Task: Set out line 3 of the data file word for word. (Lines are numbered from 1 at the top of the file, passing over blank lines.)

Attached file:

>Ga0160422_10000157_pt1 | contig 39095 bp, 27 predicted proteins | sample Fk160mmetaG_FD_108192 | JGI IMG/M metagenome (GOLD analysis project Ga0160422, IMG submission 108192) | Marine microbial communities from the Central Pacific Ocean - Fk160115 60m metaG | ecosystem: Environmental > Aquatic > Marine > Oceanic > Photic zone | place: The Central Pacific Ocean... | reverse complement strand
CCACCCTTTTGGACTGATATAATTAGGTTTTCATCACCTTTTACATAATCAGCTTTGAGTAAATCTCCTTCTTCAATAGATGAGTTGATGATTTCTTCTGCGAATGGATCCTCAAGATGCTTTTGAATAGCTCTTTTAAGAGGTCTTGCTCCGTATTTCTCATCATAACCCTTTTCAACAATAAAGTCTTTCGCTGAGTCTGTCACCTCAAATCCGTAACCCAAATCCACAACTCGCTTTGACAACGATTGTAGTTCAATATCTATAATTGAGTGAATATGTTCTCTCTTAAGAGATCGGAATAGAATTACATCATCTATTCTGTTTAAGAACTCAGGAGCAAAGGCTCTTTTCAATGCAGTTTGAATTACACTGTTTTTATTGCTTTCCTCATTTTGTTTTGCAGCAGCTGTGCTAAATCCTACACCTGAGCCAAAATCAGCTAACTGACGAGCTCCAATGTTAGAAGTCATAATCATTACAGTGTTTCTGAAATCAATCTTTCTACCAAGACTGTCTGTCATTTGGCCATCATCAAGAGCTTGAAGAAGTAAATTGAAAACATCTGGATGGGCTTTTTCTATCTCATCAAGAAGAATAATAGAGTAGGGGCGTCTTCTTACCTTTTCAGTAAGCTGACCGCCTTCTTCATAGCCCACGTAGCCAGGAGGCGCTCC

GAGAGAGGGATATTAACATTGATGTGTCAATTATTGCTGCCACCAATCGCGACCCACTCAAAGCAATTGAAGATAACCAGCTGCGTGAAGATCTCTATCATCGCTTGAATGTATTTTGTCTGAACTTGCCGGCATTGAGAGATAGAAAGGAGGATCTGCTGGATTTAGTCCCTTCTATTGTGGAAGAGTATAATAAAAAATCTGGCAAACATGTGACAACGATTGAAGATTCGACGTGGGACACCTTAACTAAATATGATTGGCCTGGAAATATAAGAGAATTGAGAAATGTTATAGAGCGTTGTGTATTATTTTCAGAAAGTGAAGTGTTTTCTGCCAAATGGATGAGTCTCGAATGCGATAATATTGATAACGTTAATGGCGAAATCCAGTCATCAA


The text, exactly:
GAGAGAGGGATATTAACATTGATGTGTCAATTATTGCTGCCACCAATCGCGACCCACTCAAAGCAATTGAAGATAACCAGCTGCGTGAAGATCTCTATCATCGCTTGAATGTATTTTGTCTGAACTTGCCGGCATTGAGAGATAGAAAGGAGGATCTGCTGGATTTAGTCCCTTCTATTGTGGAAGAGTATAATAAAAAATCTGGCAAACATGTGACAACGATTGAAGATTCGACGTGGGACACCTTAACTAAATATGATTGGCCTGGAAATATAAGAGAATTGAGAAATGTTATAGAGCGTTGTGTATTATTTTCAGAAAGTGAAGTGTTTTCTGCCAAATGGATGAGTCTCGAATGCGATAATATTGATAACGTTAATGGCGAAATCCAGTCATCAA